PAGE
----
In both cases, the expectation is similar — a weaker economy down the track. The flatter the curve the weaker the outcome. When it inverts, well, a recession is commonly around the corner.
However, it’s not an infallible signal.
Inverting before the previous seven US recessions is a pretty fair record.
However, the 1965 yield inversion fired a recessionary blank, as did the brief 1998 flirtation with flipping the curve.
“It’s worth noting that the yield curve is much less useful elsewhere; in Japan, for example, the two-year to 10-year spread has almost never inverted in the past 25 years, failing to warn of four recessions through that period,” Mr Minack points out.
Yield curve inversions have preceded the past seven US recessions (Source: Refinitiv Datastream)
It’s different this time
However, those aberrations are not the primary reasons why Mr Minack believes the bond market may not send the right signal this time.
“This yield inversion is very unusual,” he said. “It is the result of yields falling — the 30-year bond yield fell to an all-time low overnight — not the Fed tightening.”
In all but one case in the US, yields invert when short term rates rise faster than long term rates, as the bond market shadows the Federal Reserve in a rate raising cycle, but bets the Fed is raising too quickly.
In most cases the market is correct, the Fed had been too aggressive, choked off growth and delivered a recession.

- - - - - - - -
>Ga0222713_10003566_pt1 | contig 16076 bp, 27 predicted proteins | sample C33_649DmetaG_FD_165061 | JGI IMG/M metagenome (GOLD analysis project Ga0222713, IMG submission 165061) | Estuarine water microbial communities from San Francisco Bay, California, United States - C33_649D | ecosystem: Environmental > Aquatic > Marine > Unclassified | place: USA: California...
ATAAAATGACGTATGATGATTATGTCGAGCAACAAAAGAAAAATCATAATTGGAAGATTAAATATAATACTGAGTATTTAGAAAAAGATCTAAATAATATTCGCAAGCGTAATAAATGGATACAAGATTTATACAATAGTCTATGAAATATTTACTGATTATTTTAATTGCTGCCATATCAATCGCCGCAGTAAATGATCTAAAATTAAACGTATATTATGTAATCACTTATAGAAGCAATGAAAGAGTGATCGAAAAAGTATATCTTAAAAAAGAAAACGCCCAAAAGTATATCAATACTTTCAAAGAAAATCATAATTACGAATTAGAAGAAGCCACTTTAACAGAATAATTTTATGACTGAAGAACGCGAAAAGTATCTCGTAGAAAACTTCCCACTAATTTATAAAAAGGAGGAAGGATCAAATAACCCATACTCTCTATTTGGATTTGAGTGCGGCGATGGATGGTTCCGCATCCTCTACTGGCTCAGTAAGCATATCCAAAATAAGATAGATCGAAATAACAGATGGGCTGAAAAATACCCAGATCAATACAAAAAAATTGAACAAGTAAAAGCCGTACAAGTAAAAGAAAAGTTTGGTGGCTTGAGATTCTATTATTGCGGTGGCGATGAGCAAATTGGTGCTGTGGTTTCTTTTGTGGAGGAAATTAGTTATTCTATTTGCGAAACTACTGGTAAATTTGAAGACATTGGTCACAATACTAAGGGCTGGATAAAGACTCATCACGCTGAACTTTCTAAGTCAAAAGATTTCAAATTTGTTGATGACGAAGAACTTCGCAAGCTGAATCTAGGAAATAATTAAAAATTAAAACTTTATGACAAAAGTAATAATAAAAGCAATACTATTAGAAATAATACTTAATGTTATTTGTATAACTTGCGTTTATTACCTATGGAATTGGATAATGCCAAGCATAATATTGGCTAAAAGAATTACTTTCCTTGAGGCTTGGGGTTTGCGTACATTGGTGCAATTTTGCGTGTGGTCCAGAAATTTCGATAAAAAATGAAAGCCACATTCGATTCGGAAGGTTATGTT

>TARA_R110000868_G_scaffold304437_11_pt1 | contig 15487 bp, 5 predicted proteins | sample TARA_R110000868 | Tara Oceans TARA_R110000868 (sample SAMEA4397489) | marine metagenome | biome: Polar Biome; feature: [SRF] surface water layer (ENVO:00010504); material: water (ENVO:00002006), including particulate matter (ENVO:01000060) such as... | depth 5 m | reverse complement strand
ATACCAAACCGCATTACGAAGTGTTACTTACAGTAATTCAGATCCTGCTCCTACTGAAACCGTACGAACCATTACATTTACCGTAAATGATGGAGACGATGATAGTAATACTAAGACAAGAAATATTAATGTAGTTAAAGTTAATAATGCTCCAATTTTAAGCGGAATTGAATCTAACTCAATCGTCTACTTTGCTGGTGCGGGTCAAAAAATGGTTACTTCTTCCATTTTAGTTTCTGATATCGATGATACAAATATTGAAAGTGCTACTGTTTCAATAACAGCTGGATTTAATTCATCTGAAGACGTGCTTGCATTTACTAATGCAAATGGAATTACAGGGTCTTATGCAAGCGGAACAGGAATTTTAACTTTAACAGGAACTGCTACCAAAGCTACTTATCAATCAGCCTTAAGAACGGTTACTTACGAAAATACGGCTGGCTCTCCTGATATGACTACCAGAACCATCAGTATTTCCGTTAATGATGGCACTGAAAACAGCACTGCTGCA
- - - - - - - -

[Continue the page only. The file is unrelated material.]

Interestingly, the one other case of an inverted yield when the Fed was cutting was back in 1998 when the last false signal delivered.
Right at the moment, the action is happening at the long end of the curve; 10-year yields are falling faster than two-year yields.
Traders are betting the Fed hasn’t cut hard enough to head off looming problems. They are either positioning themselves for lower borrowing costs or, in the case of the so-called “bond vigilantes”, actively trying to force the Fed lower.
Bonds have decoupled
RBC’s US chief economist Tom Porcelli is even more dismissive of the interpretation of the message emanating out of the bond market this time around.
RBC chief US economist Tom Porcelli says bond yields have decoupled from growth and are no longer an accurate predictor of recessions. (Supplied: LinkedIn)
“The problem with using the inversion and the historical record is that the yield curve at present is not a referendum on the path of economic growth in the United States, but rather a function of goings on globally,” Mr Porcelli said.